Mike - as I'm not equipped to re-do the dial myself, I will leave it as is until I can afford professional assistance. I plan to hunt down a 6" (150mm) bezel and glass on the internet (I still have the intact hinge).
The piece of moulding - It would be interesting to figure out a way to produce...
I'll have to go with your guess then - with nearly 14000 posts your guesses must add up to something!
The replication of that lost piece of carving is my dilemma as well. I suggest the only way is sitting in front of a mirror while you are working, and then use the resulting mold...
This Hamburg American was in the junk bin at our local recycle place - got it for CD4.00.
The only thing missing is the bezel and glass. Could someone please try and date it for me with the help of the following photos:
Thanks - Piecat
Welcome to this board, Eugene, and may you spend many happy hours on your Boley. I am sure you will find the members knowledgeable and very willing to help.
Pierre (Piecat) (ex South African, now Canadian)
I have the Gothic shaped bakelite model (sorry, no photos at this stage).
The motor is the same as pictured and described earlier, and the dial reads as follows:
Made in USA
Electric Clock Corporation of America, Chicago.
(on the coil of the motor is the name...
My guess is that there was an inter-connection between the two crutches, and the pendulum hung from the "dead" crutch. The purpose of this arrangement was to bring the pendulum to the center of the movement, of which the escapement was uncomfortably on the edge.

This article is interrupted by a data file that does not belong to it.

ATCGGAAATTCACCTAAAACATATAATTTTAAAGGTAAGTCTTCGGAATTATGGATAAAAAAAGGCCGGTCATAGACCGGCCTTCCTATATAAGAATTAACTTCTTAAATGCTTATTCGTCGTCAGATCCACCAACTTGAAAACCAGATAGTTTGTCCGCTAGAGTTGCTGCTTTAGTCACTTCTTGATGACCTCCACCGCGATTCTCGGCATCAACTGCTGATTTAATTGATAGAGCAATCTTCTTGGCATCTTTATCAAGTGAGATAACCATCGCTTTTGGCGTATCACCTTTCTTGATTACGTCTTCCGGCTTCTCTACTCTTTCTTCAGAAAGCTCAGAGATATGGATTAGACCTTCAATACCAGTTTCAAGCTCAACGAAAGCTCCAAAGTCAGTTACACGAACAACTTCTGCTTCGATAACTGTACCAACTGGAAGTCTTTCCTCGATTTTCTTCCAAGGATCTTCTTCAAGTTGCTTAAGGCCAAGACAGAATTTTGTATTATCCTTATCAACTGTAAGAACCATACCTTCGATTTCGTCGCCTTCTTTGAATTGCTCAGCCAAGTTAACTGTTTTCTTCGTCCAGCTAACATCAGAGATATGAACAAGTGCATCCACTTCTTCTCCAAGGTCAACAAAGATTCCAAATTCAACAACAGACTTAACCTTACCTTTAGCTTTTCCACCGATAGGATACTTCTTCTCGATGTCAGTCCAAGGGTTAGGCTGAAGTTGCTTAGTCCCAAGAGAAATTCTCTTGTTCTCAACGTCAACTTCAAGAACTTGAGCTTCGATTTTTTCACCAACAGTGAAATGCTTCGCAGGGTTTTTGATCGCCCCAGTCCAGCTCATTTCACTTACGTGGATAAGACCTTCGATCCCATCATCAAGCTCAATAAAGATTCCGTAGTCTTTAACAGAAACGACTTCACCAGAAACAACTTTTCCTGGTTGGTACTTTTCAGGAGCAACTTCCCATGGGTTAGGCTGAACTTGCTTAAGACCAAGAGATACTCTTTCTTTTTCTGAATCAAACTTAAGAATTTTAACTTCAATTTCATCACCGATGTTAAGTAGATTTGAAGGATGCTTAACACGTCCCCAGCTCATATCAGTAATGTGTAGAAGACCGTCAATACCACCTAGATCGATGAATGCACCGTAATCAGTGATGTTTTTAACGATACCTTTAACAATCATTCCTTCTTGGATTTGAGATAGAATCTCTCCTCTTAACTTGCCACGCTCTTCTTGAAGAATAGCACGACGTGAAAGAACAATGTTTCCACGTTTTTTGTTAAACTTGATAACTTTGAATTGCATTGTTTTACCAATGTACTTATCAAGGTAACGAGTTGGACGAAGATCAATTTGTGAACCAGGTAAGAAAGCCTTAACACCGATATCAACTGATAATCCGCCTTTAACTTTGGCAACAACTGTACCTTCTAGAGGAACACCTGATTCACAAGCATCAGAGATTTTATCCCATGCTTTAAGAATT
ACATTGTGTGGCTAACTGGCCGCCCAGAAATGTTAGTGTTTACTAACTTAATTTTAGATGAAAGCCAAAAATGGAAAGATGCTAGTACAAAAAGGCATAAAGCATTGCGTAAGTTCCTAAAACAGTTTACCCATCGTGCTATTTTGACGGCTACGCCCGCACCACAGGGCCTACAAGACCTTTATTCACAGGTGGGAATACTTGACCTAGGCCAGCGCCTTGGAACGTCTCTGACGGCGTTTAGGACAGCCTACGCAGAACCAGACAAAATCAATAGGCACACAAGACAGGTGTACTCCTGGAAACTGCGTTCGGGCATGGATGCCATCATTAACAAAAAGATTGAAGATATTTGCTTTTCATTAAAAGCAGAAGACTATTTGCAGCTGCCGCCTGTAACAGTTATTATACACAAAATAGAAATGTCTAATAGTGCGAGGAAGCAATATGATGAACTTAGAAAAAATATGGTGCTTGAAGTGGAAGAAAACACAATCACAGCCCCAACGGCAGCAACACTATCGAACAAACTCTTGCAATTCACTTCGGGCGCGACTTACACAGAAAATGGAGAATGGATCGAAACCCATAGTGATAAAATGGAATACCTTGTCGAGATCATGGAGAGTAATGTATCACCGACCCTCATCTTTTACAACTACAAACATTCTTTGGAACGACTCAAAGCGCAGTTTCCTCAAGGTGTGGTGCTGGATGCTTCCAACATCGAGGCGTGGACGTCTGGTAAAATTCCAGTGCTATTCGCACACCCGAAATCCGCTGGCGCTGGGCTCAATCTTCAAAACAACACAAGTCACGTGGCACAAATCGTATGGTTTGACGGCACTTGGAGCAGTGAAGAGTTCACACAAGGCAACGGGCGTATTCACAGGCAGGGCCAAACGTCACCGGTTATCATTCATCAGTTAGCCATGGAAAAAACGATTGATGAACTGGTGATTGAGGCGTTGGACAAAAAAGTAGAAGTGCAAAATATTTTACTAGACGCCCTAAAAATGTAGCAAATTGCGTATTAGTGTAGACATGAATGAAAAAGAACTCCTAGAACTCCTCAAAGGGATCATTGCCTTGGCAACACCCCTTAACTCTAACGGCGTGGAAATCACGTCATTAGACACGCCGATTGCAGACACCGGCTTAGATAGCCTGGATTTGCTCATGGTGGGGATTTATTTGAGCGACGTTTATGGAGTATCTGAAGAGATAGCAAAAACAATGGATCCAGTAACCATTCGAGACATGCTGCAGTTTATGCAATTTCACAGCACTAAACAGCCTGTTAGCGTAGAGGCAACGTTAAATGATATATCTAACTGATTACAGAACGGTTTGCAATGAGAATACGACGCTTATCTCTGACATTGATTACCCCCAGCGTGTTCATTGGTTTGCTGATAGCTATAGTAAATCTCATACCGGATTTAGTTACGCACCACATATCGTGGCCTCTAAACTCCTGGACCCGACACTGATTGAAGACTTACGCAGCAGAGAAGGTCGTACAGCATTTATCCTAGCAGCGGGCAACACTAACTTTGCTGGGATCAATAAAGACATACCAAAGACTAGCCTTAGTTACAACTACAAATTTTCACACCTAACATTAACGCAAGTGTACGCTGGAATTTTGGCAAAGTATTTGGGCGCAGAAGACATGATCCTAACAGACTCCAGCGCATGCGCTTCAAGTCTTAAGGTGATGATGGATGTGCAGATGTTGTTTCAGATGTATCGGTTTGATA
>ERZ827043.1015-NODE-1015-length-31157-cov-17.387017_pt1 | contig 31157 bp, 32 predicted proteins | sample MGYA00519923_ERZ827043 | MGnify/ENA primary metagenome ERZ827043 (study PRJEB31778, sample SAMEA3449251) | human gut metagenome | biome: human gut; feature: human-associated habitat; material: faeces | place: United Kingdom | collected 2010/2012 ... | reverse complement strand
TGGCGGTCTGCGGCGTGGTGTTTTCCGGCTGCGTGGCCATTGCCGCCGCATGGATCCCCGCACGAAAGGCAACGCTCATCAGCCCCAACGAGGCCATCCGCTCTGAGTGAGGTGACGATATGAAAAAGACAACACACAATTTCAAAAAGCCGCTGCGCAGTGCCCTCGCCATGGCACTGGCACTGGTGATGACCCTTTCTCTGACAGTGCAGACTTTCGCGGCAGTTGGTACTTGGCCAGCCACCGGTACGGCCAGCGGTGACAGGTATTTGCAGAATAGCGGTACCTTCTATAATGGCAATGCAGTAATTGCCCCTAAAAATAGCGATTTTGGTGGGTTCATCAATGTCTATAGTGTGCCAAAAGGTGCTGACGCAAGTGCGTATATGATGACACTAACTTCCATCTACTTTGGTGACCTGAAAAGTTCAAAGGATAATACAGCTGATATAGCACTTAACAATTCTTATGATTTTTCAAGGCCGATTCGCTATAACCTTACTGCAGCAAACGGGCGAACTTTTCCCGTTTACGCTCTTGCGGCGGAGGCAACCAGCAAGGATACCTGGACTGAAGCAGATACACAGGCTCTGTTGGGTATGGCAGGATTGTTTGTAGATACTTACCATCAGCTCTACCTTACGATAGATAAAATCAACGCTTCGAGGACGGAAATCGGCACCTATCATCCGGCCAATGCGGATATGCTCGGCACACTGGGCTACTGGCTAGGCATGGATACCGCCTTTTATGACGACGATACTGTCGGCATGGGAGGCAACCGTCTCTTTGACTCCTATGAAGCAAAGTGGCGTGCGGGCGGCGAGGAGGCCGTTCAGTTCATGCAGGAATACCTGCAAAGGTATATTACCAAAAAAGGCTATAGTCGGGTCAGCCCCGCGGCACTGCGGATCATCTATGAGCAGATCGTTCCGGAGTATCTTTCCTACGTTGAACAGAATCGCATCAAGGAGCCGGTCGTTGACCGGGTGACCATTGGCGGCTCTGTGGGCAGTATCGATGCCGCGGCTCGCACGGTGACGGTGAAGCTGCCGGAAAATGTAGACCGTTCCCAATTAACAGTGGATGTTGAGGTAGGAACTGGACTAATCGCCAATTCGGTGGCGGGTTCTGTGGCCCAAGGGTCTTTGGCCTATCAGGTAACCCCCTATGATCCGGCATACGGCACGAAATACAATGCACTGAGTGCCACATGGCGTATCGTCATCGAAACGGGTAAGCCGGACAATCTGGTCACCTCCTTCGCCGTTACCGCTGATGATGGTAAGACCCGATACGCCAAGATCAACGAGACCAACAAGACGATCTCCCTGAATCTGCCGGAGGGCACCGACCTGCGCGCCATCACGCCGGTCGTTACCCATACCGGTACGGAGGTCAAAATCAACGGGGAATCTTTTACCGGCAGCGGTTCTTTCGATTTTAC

Your clock movement is a genuine Kienzle that was made in Germany. The example I have, has at least two jewels that can be seen without dis-assembly.
Mine is mounted to a beautiful steel and hammered brass face, and measures 15 inches across. On the face it says: Kienzle Automatic - Swiss...
These are very ordinary kitchen clocks and come in various decorative designs. Not much known about them except that they normally run a bit noisy.
No harm will come from proper lubrication, and it just might make it run a bit quieter. The two shown here were both purchased it a thrift store...
According to "Westclox History" at ClockHistory.com, Westclox produced a
Waralarm in molded wood fiber case. OPA max. price $1.65. Does not bear Westclox name. 7 pounds brass per 1000 clocks instead of normal 300 pounds.
That's exactly why, as I said in my previous posting:
" Also, I'm in no hurry, because I'm working on a million things at the same time - clocks, old radios, old cameras, etc."
I just cannot see a good thing going to waste. Our household is running out of space with all the old things I...
Yes, but I'm doing the easy parts first, like thoroughly restoring anything on the clock that is not worn. Also, I'm in no hurry, because I'm working on a million things at the same time - clocks, old radios, old cameras, etc. :thumb:
Thanks for the encouragement so far. Notwithstanding my 74 postings on this board, I’m still very much a novice, and need to know “how to do it”, in addition to “can it be done?”. If the procedures suggested by Greg, Peter and Tom have been discussed before, I will search for them. My “workshop”...
I have discussed the condition of this clock movement (89 AG) with members in a previous posting. This part comes from the time and strike side of a Seth Thomas Four Rod Sonora. and is representative of most of the parts of this movement. The chime works seem to be in a slightly better condition...
I have a ST Sonora Chime movement with the number shown in the picture below.
I have seen the three digits in various combinations in old postings, but not this one.
If this was a factory mistake, does it make the clock more 'rare and valuable', like mis-stamped money ? :?|